When should I use a Content Management System, and when should I use a web-framework?

4 Answers 4


Content Management Solutions (CMS) are platforms you can install on your web server that allow you to choose or create a theme and begin adding content to your website. CMS solutions are great for blogs, news sites, and basic corporate or informational websites where the intent is to have pages with mostly text, links and images on them. For example Wordpress and Drupal are CMS platforms (Wordpress started off as a Blog platforms and has evolved into a CMS). Also, some CMS solutions are more advanced and can do advanced websites they tend to be more specific and/or cost money.

In addition to basic text, links and images, most CMS solutions allow for additional plugins that allow Web 2.0 items to be embedded in the content area of a page or in the menu or sidebar. By Web 2.0 I mean more advanced features that create dynamic content, like Google Maps or interactive content. Some of these things can be easily embedded without plugins depending on how easy the content creator has made it to embed. Wordpress for instance has thousands of plugins.

Some plugins are not CMS specific. A good example would be Disqus, which lets you add comments to your website by adding a small amount of code to your html.

A web framework is just a software framework built to work on website code. Frameworks can be in any language. Trying to mesh frameworks from different languages can be a challenge though. Usually, part of the framework code is built to work on the server side and is never seen by the client. Frameworks are small to large size code packages that can be used to build websites more quickly. They can add a vast array of functionality to your site. Some examples are CakePHP, anything installed with NuGet for .Net, or Rails.

Finally, another way to look at it is that most CMS solutions, are web frameworks themselves. They are just on the larger end of the code base scale.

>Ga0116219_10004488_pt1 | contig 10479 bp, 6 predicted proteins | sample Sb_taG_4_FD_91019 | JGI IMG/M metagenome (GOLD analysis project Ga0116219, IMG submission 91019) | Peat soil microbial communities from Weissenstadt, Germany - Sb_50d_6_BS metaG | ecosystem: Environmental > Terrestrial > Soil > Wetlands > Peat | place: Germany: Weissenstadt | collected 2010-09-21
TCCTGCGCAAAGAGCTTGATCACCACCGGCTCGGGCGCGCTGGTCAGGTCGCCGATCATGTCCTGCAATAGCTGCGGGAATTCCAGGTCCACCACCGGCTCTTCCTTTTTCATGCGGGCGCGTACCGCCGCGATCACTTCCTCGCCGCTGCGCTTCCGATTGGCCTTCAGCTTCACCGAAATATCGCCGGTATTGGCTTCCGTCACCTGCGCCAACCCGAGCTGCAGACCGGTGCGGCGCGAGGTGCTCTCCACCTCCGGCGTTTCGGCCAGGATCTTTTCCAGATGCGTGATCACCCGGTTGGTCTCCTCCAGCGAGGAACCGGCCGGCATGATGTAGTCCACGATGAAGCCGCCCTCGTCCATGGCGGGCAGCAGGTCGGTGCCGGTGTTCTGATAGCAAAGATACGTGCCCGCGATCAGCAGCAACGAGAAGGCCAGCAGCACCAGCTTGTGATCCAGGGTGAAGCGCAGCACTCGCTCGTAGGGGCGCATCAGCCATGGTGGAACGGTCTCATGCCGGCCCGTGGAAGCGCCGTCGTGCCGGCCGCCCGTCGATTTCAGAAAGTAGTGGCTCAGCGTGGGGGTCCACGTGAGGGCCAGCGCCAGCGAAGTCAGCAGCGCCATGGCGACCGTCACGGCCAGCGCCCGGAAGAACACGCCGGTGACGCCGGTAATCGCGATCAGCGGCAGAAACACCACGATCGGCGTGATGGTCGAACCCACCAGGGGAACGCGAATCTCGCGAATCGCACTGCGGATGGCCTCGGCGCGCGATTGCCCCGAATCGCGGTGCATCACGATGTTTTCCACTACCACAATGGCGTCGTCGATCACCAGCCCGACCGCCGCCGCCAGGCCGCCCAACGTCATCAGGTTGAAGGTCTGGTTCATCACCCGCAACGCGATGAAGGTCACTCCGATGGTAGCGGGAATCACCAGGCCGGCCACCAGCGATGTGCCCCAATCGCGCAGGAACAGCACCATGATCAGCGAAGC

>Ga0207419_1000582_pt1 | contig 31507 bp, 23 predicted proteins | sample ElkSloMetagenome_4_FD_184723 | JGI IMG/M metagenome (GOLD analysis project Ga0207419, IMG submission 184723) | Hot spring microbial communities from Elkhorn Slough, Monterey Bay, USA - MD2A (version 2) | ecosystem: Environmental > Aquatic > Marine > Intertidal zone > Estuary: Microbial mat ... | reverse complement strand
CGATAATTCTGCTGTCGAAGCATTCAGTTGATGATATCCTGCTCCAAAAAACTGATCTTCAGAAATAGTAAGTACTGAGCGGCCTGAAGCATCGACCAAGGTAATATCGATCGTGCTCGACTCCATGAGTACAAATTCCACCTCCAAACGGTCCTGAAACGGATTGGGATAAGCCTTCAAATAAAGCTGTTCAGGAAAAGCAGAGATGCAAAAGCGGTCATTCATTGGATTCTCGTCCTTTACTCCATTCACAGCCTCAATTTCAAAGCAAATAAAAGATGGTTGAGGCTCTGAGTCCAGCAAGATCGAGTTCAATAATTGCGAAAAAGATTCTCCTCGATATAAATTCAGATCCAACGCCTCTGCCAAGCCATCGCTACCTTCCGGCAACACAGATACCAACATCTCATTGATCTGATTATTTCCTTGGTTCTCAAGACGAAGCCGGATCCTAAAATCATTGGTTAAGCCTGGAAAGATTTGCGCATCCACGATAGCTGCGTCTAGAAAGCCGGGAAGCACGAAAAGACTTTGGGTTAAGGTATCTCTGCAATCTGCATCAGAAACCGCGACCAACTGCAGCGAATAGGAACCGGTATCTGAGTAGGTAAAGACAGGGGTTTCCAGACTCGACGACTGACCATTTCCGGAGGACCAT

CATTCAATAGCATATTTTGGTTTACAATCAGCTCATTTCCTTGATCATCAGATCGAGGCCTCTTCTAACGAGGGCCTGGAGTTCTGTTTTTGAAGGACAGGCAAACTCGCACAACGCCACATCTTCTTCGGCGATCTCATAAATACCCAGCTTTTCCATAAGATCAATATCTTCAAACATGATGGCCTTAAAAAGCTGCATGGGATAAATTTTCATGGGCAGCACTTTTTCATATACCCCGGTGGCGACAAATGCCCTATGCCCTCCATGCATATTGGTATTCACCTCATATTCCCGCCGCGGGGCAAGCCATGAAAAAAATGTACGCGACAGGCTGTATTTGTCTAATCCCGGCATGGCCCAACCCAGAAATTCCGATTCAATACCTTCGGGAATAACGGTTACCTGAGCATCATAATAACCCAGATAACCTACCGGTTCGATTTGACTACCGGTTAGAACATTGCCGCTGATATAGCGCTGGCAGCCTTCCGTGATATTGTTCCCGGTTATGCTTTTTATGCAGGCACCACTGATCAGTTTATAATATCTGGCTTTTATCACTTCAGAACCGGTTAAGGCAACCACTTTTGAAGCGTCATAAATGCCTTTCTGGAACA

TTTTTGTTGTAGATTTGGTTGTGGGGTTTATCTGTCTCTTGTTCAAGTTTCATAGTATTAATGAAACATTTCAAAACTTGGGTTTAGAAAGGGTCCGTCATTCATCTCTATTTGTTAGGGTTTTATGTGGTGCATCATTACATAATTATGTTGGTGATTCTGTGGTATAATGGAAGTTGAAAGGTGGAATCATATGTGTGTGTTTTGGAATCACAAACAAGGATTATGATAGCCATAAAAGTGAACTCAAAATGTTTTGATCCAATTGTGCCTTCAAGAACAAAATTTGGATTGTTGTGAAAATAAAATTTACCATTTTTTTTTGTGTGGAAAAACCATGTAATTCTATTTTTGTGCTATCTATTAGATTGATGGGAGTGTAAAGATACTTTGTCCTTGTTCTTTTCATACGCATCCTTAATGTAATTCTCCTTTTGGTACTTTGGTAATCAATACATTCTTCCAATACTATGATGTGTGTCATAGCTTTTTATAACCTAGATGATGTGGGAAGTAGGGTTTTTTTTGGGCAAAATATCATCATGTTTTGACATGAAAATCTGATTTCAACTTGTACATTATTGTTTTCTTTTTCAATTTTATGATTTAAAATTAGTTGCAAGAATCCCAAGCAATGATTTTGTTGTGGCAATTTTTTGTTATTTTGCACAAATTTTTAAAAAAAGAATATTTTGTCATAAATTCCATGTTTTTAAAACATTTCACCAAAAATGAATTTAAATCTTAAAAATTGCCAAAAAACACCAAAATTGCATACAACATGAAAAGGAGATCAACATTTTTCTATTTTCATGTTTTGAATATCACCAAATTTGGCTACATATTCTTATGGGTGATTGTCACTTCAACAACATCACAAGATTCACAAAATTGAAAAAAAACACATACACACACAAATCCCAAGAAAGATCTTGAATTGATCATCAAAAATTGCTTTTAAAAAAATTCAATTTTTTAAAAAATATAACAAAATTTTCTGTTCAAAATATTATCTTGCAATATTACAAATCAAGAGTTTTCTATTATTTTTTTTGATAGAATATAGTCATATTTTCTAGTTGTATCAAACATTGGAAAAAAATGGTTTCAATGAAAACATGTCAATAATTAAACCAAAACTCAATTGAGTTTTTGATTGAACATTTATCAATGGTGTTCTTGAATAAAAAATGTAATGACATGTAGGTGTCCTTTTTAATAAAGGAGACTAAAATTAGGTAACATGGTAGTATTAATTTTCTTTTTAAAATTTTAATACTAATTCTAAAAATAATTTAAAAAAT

• A couple of points: There are a number of WCM vendors who would dispute the fact that CMS solutions are great for "basic corporate or informational websites" - once you get into the realms of SiteCore, EPiServer, Tridion, etc, you're not looking at a basic website, but these are still CMSs. Secondly: it would be better to say "Most CMS Solutions are built on web frameworks - whether that's ASP.NET, Rails, etc. Nov 3, 2011 at 21:41
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    @Zaph - I agree with you. There are more specialized CMS solutions that do much more than basic business sites. Nov 4, 2011 at 13:33

You should use a CMS when you want an all ready developed platform to manage contents (for the most) and you've usual (I mean common) and not too specific need.

You should use a framework when you want to build your own, specific purpose, platform. Hence, you need a base to start your web app/website with, without "reinventing the wheel" (so have a built-in email validator, ip validator, filters, and so on).


From my understanding, a CMS is a pre-built system that allows you to quickly add/modify content. It gives the average user enough flexibility to change what your site does by installing modules and themes.

A framework is a system, sort of like a CMS, but grants you even more flexibility with your site as you are to write all of the code yourself.


Firstly CMS and Web Frameworks are not the same thing however CMS is on top of the framework and can form a standard of its own as well as integrate to the framework. The important difference between the two can be in for example Drupal is CMS as CMF that can easily break if you install a badly coded module. Even getting to understand or work with a pre defined naming convention for example theming is a dirty job in cms. Leave it for quick information or marketing based website. You must know one theme and customize it to suit. However WF are more flixible and programmers oriented. Why will learn to hard code drupal api if you can do much cleaner output with the framework. You can define your own functions and you don't have to install a load of rubbish that you don't need.

  • 1
    Just so you know, you should award the "best answer" to the actual best answer. This one isn't even readable.
    – Kenzo
    Dec 29, 2012 at 7:35

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